Dr. Stephanie Chen is a neurosurgeonMedical doctor who diagnoses and treats surgical issues related to the brain, spine, and nervous system. Click the term to read more at the University of Washington. On April 13th she was our guest lecturer for our live webinar series on IIH and venous manometryA minimally invasive involving the introduction of instruments or other objects into the body diagnostic procedure performed by a neurosurgeon or interventional neuroradiologist where a catheter… Click the term to read more. We welcomed back Dr. Visish Srinivasan as a moderator who is a neurosurgeon at the Hospital of The University of Pennsylvania and was our previous guest lecturer on venous sinus stenosis.
Venous manometry is a minimally invasiveinvolving the introduction of instruments or other objects into the body Click the term to read more diagnostic procedure performed by a neurosurgeon or interventional neuroradiologist where a catheter is inserted through an artery and vein in the arm or leg and is brought up to the cerebrovascular system to measure pressure gradients across the venous system. The quantitative results can determine if there is an abnormality such as venous sinus stenosis. It is a great tool used in the workup of IIH as up to 90% of this population shows venous sinus stenosis on MRV.
Here are the highlights of Dr. Chen’s lecture:
- She reviewed the criteria of IIH, its physiology and treatment options. The ultimate goal for a patient with IIH is to optimize endovascular flow.
- She reviewed venous sinus anatomy and its normal variations. On angiography 43% of patients are seen to have right transverse sinus dominance and 10% of patients are found to have a bifid superior sagittal sinus.
- In patients with IIH, the venous anatomy differs in that they have a smaller caliber (size) of their dominant transverse sinus and superior sagittal sinus.
- The current surgical options for patients with IIH are: optic nerve sheath fenestrationA surgical procedure performed that allows cerebrospinal fluid to pass around the optic nerve freely Click the term to read more (ONSFoptic nerve sheath fenestration Click the term to read more), bariatric surgeryAn invasive procedure where the stomach is surgically manipulated to assist with weight loss. It is also known as weight-loss surgery. Click the term to read more, venous sinus stenting and shuntingA surgery during which a hollow tube (shunt) is placed in the sinus to help drain cerebrospinal fluid. Click the term to read more. Out of these options, venous sinus stentingA minimally invasive surgery during which a metallic mesh in the shape of a tube (stent) is placed in the sinus. Click the term to read more was found to improve visual field, visual acuity, headache, and papilledemaSwelling of the optic nerve that carries visual signals from the eye to the brain. Click the term to read more with a second to lowest complication rate of 2.3%.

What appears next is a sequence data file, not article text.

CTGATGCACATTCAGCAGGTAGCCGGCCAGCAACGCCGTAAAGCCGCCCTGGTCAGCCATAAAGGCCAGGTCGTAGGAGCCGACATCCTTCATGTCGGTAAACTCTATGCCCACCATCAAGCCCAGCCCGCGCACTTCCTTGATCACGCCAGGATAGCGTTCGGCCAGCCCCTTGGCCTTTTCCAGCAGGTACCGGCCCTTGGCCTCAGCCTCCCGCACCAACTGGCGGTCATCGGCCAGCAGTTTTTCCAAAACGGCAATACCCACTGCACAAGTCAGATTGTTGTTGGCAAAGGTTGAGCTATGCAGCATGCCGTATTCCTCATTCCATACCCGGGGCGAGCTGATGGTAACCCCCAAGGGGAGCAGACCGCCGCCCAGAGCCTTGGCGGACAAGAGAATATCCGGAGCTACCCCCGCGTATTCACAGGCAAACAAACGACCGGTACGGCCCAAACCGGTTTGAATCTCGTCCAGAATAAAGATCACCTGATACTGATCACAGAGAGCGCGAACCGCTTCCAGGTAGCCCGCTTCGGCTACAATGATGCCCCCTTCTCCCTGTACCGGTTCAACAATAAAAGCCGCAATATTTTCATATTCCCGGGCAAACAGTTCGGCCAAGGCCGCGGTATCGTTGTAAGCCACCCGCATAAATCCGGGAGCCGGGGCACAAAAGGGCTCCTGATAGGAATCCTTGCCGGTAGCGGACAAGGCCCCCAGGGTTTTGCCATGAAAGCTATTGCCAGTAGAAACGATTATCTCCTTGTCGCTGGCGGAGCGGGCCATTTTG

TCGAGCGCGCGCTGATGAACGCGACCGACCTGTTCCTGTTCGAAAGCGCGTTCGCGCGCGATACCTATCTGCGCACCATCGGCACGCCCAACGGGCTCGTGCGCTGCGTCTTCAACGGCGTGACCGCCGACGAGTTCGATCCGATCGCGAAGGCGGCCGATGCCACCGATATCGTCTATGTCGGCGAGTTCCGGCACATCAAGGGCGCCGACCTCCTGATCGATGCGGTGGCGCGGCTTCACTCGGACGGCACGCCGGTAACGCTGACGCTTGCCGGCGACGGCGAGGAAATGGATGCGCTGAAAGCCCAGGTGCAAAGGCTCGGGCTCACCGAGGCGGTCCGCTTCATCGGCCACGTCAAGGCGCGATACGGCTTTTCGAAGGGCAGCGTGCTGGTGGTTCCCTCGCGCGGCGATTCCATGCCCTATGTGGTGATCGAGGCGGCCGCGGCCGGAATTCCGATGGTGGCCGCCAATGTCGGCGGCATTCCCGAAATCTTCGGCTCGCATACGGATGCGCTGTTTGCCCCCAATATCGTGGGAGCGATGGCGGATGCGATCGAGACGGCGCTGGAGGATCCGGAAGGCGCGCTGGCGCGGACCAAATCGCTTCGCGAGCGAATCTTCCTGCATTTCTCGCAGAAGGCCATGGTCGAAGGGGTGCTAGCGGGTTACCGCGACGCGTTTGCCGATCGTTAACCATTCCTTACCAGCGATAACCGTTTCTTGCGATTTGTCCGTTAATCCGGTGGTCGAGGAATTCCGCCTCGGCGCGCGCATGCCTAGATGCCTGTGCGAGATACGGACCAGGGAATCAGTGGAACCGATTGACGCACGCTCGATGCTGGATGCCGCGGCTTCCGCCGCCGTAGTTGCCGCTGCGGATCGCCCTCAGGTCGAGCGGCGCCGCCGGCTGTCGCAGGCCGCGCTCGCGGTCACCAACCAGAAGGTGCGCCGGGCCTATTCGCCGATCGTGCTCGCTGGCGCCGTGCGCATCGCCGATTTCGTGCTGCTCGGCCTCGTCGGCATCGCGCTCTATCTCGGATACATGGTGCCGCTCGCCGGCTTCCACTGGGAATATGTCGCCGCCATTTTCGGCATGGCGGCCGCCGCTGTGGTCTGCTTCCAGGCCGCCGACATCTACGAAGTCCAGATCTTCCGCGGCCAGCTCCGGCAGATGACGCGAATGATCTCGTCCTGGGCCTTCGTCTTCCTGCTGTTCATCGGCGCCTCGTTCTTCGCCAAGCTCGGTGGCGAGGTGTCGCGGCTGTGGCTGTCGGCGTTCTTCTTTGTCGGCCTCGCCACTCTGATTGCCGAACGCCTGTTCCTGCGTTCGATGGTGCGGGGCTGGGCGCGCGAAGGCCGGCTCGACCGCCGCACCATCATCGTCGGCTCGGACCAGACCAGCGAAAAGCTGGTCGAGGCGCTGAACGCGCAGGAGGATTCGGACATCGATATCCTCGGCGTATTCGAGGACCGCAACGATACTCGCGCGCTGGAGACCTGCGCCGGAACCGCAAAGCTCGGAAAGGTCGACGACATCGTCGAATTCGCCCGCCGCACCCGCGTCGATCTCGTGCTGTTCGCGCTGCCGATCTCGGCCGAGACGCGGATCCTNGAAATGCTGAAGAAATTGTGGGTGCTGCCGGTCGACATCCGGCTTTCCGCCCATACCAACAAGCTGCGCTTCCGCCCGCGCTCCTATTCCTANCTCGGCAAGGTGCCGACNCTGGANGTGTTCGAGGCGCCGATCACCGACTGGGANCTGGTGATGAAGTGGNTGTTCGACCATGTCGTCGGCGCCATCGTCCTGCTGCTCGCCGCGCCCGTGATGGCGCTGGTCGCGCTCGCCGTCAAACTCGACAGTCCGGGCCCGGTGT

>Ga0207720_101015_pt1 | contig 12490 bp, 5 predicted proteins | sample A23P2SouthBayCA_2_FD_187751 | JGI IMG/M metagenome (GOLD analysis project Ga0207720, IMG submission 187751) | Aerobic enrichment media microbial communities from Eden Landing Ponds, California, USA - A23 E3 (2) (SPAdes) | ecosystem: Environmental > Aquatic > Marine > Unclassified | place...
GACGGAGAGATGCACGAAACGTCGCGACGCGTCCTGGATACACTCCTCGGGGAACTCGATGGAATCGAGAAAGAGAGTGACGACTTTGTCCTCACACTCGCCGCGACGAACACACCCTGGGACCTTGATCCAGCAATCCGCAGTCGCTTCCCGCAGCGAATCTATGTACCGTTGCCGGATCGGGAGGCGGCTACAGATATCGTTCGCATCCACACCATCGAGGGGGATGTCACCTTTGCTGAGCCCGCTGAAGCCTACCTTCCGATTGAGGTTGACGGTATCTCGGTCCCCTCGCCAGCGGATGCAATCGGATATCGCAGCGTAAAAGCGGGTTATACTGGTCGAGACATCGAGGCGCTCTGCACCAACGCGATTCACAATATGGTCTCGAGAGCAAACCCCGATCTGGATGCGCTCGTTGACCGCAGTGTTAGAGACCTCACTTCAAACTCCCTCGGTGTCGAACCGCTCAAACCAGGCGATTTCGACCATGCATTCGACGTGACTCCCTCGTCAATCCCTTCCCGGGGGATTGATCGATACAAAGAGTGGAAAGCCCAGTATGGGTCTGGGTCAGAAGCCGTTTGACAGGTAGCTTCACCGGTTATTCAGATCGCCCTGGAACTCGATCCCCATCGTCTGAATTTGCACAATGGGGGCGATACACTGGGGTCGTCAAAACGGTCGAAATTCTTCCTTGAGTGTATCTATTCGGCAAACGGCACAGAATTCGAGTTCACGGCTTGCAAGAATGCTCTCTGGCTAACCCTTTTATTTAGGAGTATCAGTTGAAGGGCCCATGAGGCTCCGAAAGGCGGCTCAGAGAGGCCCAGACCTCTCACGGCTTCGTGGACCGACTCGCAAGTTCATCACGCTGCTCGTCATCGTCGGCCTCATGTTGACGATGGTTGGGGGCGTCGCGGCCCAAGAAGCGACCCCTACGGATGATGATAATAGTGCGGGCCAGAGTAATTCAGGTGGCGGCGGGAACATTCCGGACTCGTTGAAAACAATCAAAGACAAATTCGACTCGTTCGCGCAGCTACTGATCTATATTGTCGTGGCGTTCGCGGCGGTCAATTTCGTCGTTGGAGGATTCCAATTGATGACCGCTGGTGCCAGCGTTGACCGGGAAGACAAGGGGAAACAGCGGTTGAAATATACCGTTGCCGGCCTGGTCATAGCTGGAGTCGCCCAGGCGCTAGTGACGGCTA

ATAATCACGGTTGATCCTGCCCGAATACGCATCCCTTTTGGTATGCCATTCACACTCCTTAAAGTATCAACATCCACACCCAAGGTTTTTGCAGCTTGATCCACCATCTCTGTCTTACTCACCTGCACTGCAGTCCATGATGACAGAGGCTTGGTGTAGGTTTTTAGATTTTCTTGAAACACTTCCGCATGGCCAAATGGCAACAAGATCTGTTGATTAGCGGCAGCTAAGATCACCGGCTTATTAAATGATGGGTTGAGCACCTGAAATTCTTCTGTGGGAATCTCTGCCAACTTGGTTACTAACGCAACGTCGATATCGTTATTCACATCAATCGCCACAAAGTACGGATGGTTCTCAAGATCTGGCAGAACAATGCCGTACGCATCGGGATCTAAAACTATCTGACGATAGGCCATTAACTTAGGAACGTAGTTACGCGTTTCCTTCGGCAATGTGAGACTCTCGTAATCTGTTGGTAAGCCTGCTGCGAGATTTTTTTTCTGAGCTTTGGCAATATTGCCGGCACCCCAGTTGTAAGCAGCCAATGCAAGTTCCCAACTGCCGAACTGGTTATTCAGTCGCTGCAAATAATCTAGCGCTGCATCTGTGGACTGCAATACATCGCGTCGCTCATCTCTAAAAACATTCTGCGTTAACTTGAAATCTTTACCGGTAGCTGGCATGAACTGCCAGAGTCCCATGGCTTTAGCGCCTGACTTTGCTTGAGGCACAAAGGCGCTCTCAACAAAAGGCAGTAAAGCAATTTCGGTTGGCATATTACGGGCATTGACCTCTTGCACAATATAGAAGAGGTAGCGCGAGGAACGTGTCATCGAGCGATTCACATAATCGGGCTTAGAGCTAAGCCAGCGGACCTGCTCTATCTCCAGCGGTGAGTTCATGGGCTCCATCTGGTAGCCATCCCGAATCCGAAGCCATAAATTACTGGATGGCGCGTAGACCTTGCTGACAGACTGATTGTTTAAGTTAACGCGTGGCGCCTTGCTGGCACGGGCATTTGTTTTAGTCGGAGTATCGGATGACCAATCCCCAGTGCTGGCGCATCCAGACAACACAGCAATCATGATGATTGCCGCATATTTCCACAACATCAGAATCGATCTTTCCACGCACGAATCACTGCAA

- The degree of venous sinus stenosis found on imaging studies does not correlate with symptom severity, therefore venous manometry is a useful adjuvant tool.
- Venous sinus stenosis is most commonly found at the transverse sigmoid junction, as this area is most sensitive to compression. The second most common location of stenosis is the posterior sigmoid sinusTermed for its s-shaped anatomy, the sigmoid sinus is a long vessel that runs along the inside of the skull like a long winding road Click the term to read more.
- Venous manometry has been found to correlate with opening pressure on lumbar punctureA procedure where a needle is placed in the lower part of the spine (the lumbar spine) to access cerebrospinal fluid. Click the term to read more making it an alternative option for lumbar puncture in specific cases.
- The gradient threshold for stenting is between 8-10 mm Hg in most centers but some perform venous sinus stenting with a gradient as low as 4 and as high as 21 mm Hg. The gradient of 8-10 mm of Hg is extrapolated from the principles of skull base surgery where a venous sinus can be safely sacrificed with a gradient is less than ten.
Venous manometry is a great diagnostic tool useful in the diagnosis of IIH and for planning of surgical treatment options. If you would like to watch this webinar in its entirety, click here.
Our next lecture is on the glymphatic system of the brain and how it relates to IIH with Dr. Stephanie Lenck on May 17th at 9am EST. Dr. Lenck is an Interventional Neuroradiologist at Groupe hospitalier Pitié Salpêtrière and a researcher at the Paris Brain Institute (INSERM) in Paris. Her research at the Paris Brain Institute focuses on idiopathicThe term idiopathic is used when there is no detectable reason for something. Click the term to read more intracranial hypertension, cerebral venous and lymphatic physiology, and vascular malformations. Click here if you would like to register for this lecture and to receive reminders.